Far from being a collection of chaotic experimental facts, particle properties in string theory are the manifestation of one and the same physical feature: the resonant patterns of vibration—the music, so to speak—of fundamental loops of string. The same idea applies to the forces of nature as well. Force particles are also associated with particular patterns of string vibration and hence everything, all matter and all forces, is unified under the same rubric of microscopic string oscillations—the "notes" that strings can play.”
The images on the back of the guitar all relate, in one way or another, to this theme of archetypal musical string, as it is exemplified in mythology, in metaphysics, in science, in history, and in the development and dissemination of stringed instruments, in particular. Like any good current model of reality, its effects are entirely relative. The story or associations evoked depend on the direction(s) in which the images are traversed by the eye.
Perhaps the simplest level to start with is the historical, which traces milestones in the development of the guitar through time. The stump filled with vibrating water at the base of the guitar serves (in this regard), as a reference to mythical or prehistoric time as a kind of chronological threshold for the story being told, an “In the beginning” from South American indigenous mythology. Dancing in ecstasy just above the surface hangs the “small sorcerer with a musical bow”, one of several composite creatures found in Les Trois-Frères Cave in the Ariège in southern France. The figure has both human and animal characteristics, and at 17,000 years old, is considered by many scholars to be the oldest representation of a stringed instrument in human history. He dances as a shaman among the Sons of Tate (to Whom we will return later), exemplifying the early use of stringed instruments as a means of contact and communication with the world of the Spirits, and an interface between the chronological narrative and the spiritual that we will explore later.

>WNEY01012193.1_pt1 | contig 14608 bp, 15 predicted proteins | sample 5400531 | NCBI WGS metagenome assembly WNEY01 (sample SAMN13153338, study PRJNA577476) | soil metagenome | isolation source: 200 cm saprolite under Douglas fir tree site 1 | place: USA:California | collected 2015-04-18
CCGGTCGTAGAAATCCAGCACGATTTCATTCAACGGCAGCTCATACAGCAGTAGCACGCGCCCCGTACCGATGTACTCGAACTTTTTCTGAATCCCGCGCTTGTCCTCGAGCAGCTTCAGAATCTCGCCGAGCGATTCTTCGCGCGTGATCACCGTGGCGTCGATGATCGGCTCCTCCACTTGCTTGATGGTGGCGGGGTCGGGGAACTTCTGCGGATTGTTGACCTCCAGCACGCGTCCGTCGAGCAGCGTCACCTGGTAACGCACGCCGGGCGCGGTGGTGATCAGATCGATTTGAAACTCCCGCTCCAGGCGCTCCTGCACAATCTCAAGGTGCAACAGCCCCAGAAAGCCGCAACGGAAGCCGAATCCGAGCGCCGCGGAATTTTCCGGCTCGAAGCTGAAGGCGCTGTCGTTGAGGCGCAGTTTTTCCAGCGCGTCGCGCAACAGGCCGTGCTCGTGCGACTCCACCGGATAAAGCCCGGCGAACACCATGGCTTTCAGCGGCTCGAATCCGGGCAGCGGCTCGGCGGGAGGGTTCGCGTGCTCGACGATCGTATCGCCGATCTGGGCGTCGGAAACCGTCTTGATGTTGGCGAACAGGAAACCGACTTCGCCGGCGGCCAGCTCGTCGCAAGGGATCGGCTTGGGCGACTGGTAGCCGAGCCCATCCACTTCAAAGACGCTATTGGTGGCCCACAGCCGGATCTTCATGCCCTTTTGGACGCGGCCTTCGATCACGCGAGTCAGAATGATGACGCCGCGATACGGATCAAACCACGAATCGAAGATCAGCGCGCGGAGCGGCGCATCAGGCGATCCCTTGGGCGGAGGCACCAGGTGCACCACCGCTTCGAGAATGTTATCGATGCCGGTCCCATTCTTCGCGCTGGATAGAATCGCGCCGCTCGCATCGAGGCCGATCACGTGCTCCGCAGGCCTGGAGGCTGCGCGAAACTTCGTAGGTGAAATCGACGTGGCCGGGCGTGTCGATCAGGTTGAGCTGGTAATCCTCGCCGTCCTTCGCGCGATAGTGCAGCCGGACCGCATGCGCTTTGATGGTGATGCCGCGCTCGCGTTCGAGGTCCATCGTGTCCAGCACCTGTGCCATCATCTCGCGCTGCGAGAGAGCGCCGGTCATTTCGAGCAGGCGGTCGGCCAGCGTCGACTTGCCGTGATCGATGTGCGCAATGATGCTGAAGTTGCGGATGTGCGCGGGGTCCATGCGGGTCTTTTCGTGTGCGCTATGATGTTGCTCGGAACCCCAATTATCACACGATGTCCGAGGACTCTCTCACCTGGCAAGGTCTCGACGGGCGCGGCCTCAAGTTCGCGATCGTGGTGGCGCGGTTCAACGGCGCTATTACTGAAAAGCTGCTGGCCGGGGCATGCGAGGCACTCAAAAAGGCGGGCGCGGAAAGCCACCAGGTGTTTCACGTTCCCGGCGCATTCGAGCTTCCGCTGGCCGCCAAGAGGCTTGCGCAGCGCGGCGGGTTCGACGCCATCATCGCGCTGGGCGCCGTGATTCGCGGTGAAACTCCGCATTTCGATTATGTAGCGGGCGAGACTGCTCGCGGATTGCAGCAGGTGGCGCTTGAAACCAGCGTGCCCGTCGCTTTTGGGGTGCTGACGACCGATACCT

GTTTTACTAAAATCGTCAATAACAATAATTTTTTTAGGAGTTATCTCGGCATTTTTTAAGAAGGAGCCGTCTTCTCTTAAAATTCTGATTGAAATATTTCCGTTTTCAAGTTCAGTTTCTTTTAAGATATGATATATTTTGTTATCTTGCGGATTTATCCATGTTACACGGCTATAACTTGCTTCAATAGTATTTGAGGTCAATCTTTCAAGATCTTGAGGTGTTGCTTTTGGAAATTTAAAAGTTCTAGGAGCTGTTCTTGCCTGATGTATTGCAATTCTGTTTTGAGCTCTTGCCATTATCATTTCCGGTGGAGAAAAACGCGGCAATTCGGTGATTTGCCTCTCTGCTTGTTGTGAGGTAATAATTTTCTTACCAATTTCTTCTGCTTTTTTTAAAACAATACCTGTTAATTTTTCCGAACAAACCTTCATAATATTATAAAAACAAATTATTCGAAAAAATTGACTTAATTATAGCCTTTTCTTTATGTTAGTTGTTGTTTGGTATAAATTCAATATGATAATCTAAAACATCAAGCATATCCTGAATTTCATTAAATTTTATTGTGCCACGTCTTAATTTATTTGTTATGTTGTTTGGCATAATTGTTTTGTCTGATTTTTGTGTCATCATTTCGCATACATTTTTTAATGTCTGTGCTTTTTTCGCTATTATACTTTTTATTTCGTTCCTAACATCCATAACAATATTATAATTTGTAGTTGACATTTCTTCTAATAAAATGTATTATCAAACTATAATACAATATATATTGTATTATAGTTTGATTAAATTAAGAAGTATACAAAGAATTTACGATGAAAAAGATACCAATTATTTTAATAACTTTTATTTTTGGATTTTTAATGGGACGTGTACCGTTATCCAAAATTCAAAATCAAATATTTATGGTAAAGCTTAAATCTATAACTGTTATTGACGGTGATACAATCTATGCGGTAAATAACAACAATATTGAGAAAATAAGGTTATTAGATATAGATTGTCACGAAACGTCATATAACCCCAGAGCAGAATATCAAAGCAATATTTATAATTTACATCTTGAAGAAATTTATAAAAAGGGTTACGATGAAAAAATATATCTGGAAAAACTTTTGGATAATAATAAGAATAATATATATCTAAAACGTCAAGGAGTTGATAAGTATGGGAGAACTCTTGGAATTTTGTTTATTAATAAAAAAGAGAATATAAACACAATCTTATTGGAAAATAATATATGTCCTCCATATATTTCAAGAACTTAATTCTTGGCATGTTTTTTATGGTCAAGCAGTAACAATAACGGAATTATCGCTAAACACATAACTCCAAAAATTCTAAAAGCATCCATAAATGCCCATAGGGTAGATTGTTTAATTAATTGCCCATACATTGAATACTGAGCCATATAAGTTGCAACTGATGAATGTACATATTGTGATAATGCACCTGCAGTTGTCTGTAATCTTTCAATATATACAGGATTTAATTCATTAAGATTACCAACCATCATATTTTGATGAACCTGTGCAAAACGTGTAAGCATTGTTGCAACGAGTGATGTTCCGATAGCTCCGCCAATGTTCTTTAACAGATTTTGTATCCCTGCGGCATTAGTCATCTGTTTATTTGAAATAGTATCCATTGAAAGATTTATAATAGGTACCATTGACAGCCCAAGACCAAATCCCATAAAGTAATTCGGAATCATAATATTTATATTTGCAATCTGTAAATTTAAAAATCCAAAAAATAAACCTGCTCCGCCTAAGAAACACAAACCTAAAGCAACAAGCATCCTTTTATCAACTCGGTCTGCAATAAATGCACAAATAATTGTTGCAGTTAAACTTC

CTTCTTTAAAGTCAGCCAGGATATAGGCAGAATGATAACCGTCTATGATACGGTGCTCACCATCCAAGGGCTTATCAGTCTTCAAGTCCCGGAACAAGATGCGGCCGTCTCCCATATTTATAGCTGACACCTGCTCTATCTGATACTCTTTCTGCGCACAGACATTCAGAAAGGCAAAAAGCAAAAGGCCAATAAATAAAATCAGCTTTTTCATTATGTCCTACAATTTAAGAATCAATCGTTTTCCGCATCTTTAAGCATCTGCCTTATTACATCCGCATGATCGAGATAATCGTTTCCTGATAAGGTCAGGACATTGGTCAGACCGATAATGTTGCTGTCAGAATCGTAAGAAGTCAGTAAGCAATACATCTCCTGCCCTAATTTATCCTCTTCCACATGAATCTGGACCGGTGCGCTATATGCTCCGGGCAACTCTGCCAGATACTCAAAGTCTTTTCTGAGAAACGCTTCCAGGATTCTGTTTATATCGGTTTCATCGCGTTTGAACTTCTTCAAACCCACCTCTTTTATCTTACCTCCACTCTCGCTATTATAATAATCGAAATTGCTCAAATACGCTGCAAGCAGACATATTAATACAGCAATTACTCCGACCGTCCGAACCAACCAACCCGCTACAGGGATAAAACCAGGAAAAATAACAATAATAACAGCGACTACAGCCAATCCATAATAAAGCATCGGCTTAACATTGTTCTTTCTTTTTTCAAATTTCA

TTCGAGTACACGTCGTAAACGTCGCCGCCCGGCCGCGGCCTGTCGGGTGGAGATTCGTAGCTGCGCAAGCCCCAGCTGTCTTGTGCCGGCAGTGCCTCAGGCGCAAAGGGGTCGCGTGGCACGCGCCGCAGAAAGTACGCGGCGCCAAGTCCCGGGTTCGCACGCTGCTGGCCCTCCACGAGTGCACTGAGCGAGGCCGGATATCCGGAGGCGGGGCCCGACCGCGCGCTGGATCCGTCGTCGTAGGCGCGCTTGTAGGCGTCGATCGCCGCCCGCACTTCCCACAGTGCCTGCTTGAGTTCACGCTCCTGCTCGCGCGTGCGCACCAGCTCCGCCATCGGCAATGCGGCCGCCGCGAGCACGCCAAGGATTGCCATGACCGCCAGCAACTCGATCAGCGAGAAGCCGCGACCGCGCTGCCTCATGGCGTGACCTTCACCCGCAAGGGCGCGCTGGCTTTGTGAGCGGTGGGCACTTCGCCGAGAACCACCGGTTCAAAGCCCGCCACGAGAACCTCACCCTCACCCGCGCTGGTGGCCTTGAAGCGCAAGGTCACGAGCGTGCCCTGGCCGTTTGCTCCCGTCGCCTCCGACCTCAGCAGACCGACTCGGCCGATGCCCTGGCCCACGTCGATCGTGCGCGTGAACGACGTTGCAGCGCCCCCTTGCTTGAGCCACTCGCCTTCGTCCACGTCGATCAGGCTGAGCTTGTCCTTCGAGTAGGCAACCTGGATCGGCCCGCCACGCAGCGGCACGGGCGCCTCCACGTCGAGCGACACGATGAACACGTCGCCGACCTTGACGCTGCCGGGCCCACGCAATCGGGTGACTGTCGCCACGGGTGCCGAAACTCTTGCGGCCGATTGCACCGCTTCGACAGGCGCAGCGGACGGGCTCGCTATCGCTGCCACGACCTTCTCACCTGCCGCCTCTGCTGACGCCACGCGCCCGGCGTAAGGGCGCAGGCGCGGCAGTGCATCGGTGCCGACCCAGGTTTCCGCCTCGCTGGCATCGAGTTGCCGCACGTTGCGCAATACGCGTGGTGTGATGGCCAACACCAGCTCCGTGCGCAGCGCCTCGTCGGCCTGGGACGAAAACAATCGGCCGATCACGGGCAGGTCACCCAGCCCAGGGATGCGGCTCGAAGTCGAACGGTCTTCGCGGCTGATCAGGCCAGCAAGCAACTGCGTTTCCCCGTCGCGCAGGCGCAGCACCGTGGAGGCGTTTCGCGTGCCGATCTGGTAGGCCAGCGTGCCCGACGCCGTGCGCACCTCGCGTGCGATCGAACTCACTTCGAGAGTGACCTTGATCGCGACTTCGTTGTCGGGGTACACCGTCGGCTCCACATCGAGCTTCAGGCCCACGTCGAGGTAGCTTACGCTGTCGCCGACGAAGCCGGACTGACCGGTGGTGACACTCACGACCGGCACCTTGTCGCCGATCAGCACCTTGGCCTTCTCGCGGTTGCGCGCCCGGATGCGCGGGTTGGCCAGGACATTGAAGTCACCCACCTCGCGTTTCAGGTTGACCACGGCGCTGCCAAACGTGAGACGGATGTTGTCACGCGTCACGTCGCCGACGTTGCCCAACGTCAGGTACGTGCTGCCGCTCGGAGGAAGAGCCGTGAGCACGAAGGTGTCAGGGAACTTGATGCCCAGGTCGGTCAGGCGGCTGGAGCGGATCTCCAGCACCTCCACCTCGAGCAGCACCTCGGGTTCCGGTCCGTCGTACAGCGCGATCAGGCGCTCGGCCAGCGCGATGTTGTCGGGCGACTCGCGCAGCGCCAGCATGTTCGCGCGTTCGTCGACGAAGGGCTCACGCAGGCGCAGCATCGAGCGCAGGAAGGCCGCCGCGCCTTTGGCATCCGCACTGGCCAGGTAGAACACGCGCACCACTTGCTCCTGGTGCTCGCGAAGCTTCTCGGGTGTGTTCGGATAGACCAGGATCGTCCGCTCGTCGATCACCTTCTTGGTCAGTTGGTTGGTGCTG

The figures of Anubis & Thoth play an Egyptian bow harp, and a Mesopotamian lyre, respectively. Both instruments date to ca. 2,500 b.c. That Thoth, who is the Greek's Hermes, is handing a turtle shell lyre to Apollo is a reference to Greek myth, wherein Hermes makes the 1st lyre out of a turtle shell as a gift to Apollo, the God of music. Significantly, the kissar
is an ancient north African stringed instrument actually made of tortoise-shell, and may represent the ancestor of all modern guitars.
The second symbolic theme, the development of models of reality, is constructed from the center of the back of the guitar outward, represented by three concentric rings of tile work.
The first circle of tile work consists of the plates of the turtle’s shell. This image represents the mythical or archetypal view of reality, embraced by most indigenous cultures as well as by the root civilizations of Western European tradition, in which the structures and patterns of the material world were seen as expressing an underlying spiritual and ethical aesthetic, something essentially deeper and larger than the merely human, in which man participates, and can appreciate, but is ultimately not the master or the maker of.
`The second circle consists of a tile work pattern devised by 16th century German mathematician Johannes Kepler. The tile work is periodic, meaning that it is possible to predict from any portion of the pattern what the remainder will look like, and that the pattern repeats itself across space at regular intervals. The imagery of this pattern, with uniform stars nestled in an endlessly repeating network of rational shapes, is a lovely metaphor for the emergence of the rational, or scientific, world view. It is this perception of a clockwork universe, the product of linear, predictable processes, which forms the heart of the scientific model of reality, as it emerged from the minds of Kepler and his peers; men like Newton, Galileo, Brahe and Copernicus. Their universe was rational, comprehensible if not completely comprehended, with uniform laws that resulted in endlessly repeated patterns across the scale of objects and phenomena. It was this model of reality which gave rise to the technological civilization of Europe, which would dominate human thought for half a millennium